M.V. Mediation and Oak Bluffs police department partner on new restorative justice program

Cape Cod Five Bank regional president Richard Leonard, Peter Meleney of M.V. Mediation and Oak Bluffs Police Chief Erik Blake. - Peter Meleney

The Martha’s Vineyard Mediation Program (MVMP) and the Oak Bluffs Police Department (OBPD) are partnering to launch a Restorative Justice initiative in the coming months.

According to a press release, with funding support from Cape Cod Five Cents Savings Bank Charitable Foundation Trust and others, MVMP and the OBPD will collaborate to introduce the program, which is a complement to the traditional criminal justice process and seen as another tool for law enforcement. The Farm Neck Foundation is also providing financial support for the project.

In the restorative justice process, community members are trained to work with victims, offenders, and the police, using a circle dialogue process to encourage a discussion about what happened, how all parties were affected, and what needs to happen to repair the harm. It is an intervention that is a complement to the criminal justice system and another tool for police. The common criteria are that the victim must agree to the option, and the offender must admit to the wrongdoing.

The main focus of this pilot program will be on youthful offenders involved with relatively minor crimes such as shoplifting, vandalism, and breaking and entering. As Detective Morse of the OBPD has said, “I think this program would be a valuable addition to Dukes County jurisprudence. I can think of numerous incidents where this program would have made a victim much more whole than court-ordered restitution.”

Restorative justice has been used by Communities for Restorative Justice (C4RJ) in partnership with police departments in the Concord area since 2000. They now have partnerships with police in 18 surrounding towns.

Peter Meleney, a member of MVMP’s Executive Committee, has been active in recent months promoting the Restorative Justice model with local law enforcement, Island organizations, and residents. Mr. Meleney said, “There has been a lot of interest, and MVMP believes it is time to get the program started.”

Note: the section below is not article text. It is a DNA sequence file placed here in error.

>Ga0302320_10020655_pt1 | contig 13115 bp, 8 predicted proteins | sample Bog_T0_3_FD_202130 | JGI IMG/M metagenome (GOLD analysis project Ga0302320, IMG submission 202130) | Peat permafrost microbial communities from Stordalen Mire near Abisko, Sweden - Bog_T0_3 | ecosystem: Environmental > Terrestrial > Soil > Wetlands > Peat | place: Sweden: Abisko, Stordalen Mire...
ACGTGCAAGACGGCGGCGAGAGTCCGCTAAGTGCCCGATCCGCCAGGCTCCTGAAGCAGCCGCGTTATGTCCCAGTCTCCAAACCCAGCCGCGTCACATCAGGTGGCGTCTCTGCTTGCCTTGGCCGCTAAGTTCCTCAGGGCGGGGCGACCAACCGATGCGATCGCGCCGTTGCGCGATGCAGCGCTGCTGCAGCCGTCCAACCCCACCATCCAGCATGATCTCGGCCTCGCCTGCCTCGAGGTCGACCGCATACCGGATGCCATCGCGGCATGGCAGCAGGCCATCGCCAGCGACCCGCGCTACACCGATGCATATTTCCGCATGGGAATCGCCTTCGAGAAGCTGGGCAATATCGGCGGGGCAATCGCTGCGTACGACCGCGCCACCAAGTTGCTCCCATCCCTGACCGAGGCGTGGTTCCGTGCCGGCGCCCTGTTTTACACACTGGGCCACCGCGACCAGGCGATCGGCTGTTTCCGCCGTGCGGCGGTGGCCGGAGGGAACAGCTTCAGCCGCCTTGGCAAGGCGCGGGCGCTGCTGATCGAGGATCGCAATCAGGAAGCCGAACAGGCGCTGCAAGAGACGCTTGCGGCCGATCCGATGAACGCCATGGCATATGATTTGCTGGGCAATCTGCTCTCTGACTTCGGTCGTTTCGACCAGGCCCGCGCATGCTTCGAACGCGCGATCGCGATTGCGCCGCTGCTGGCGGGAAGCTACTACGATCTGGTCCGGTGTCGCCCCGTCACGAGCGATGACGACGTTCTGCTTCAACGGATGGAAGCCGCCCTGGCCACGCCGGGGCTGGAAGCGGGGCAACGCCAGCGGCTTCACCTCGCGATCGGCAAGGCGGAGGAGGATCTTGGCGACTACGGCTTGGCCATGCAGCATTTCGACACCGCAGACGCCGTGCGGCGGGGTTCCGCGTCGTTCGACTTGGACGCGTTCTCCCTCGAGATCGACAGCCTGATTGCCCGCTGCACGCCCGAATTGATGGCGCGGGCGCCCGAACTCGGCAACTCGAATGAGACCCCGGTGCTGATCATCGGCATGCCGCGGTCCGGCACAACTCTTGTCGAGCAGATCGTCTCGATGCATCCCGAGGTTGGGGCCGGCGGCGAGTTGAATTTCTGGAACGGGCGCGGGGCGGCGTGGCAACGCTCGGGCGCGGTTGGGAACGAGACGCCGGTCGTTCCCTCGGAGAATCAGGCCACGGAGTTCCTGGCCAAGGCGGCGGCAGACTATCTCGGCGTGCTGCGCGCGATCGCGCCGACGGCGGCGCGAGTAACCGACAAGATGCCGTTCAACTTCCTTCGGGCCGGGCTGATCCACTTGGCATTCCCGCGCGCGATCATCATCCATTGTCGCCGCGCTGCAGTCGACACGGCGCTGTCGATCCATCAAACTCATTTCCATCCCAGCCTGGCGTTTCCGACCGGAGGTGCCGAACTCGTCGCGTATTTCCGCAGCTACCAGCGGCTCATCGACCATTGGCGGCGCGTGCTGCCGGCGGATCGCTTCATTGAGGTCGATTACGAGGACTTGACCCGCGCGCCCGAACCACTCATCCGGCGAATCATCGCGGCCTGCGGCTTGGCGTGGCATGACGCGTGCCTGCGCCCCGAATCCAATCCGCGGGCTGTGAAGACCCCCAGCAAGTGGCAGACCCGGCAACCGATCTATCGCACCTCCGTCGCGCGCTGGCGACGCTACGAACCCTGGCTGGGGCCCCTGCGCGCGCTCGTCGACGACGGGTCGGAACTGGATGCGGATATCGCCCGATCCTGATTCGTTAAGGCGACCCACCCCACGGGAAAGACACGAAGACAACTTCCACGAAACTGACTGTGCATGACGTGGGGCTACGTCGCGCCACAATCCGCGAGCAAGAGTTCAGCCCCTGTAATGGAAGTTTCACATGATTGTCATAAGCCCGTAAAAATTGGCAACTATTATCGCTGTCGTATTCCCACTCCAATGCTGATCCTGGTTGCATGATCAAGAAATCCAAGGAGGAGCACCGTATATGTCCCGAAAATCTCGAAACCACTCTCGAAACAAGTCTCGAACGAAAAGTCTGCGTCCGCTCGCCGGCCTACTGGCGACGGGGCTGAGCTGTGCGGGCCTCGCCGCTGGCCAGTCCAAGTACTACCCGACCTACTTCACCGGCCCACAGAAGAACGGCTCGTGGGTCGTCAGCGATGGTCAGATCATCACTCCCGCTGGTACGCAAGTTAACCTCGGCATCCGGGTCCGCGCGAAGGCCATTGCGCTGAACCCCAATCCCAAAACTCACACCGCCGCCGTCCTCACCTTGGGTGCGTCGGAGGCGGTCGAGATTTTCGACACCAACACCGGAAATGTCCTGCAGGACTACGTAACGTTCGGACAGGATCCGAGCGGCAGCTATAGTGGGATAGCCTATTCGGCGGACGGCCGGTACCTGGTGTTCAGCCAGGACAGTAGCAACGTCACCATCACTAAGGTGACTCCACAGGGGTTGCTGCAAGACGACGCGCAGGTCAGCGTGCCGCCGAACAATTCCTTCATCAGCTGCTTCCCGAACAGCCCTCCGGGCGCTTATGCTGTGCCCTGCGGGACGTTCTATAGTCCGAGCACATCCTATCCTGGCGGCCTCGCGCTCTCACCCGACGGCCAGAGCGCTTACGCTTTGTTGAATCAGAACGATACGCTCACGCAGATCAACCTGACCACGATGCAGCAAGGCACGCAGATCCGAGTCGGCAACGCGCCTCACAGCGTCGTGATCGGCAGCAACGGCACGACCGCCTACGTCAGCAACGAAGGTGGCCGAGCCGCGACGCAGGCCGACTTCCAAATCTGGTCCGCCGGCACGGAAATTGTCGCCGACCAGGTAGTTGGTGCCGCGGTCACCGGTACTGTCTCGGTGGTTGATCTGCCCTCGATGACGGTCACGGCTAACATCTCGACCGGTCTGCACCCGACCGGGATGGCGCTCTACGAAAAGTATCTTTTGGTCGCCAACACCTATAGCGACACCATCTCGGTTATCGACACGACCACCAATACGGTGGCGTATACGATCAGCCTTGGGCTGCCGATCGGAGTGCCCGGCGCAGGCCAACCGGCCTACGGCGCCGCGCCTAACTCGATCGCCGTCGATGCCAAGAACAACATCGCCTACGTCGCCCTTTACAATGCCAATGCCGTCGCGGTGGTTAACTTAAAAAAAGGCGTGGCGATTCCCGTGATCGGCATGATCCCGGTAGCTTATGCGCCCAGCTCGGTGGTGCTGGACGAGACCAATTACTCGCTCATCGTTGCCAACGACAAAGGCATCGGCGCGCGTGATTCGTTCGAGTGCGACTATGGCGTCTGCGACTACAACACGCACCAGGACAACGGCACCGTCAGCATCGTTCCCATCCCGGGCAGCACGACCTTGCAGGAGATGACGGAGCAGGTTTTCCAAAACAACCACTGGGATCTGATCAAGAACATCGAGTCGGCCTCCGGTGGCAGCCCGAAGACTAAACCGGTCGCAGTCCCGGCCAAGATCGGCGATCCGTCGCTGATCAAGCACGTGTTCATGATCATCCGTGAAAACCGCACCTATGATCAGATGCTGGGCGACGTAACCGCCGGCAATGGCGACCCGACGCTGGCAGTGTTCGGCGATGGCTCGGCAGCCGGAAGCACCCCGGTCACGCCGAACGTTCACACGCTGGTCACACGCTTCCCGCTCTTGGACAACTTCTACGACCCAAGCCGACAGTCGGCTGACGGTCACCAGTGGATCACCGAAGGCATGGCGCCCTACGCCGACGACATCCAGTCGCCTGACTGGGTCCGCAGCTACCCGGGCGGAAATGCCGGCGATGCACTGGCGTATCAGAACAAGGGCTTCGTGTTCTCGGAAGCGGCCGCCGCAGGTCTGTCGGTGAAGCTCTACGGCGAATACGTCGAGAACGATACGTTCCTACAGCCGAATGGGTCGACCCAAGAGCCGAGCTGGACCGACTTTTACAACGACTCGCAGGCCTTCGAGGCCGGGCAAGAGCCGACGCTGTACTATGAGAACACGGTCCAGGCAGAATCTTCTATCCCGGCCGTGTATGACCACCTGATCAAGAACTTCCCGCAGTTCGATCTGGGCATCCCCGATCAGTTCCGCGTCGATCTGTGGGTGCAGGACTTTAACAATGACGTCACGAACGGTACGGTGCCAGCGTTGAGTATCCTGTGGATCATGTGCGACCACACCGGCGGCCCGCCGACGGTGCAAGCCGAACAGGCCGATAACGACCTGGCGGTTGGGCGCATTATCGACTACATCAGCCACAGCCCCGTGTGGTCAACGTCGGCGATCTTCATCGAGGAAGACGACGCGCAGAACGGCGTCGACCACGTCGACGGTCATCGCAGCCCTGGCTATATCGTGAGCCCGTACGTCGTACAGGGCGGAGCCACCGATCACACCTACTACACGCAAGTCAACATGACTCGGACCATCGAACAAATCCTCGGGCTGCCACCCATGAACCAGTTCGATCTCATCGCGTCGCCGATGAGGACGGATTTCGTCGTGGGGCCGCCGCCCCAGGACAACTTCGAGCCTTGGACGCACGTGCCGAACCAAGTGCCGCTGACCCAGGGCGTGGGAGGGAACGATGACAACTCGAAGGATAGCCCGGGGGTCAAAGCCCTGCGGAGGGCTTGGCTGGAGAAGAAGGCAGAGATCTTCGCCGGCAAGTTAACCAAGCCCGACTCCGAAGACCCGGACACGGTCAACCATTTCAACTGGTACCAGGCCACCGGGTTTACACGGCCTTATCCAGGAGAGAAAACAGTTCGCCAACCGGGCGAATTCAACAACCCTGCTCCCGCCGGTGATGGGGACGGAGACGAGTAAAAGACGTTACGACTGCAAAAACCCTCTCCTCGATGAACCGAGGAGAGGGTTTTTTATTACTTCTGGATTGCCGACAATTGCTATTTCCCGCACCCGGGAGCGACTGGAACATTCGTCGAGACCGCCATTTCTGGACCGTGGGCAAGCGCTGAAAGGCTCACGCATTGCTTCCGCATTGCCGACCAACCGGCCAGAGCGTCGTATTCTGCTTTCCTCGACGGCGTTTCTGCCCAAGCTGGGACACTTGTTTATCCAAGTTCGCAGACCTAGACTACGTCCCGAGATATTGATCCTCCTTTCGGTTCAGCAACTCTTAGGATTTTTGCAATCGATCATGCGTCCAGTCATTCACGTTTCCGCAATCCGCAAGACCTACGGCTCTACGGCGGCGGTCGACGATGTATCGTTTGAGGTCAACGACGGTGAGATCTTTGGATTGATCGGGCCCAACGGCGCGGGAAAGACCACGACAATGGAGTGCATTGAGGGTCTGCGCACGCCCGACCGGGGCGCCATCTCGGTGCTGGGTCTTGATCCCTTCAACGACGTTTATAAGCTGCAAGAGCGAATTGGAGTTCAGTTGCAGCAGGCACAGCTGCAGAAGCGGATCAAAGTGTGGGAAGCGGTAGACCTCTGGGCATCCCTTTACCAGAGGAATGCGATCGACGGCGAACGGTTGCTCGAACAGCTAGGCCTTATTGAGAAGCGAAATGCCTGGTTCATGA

On Friday, Jan. 27, there will be in introductory meeting at the Oak Bluffs Police Department building starting at 2 pm to explain how the Restorative Justice model works, and to identify those interested in being trained to be facilitators of the circle dialogue process. Christy Barbee, a Restorative Justice trainer from Concord, will explain what Restorative Justice is (and is not), describe the roles of the volunteer facilitators, the training required, and the time commitment. Those attending will see a DVD of a mock circle dialogue process and then participate in a discussion with the trainer about how the program works. Meleney says if there is sufficient interest, all-day training will be offered in the coming months.

Martha’s Vineyard Mediation is an Island-based nonprofit organization committed to the peaceful resolution of conflicts, and offers periodic programs to the Vineyard community to promote mediation and alternative dispute resolution. Founded in 1984, MVMP receives a grant from the Commonwealth of Massachusetts through the Massachusetts Office of Public Collaboration, which partially funds its work in offering mediation services to the courts as well as in community disputes involving family and divorce, landlord/tenant, contractor/client, workplace, and family property issues.

For further information about the Restorative Justice program and the Jan. 27 meeting, please contact Peter Meleney at 508-693-2999, or via email at pmeleney@comcast.net.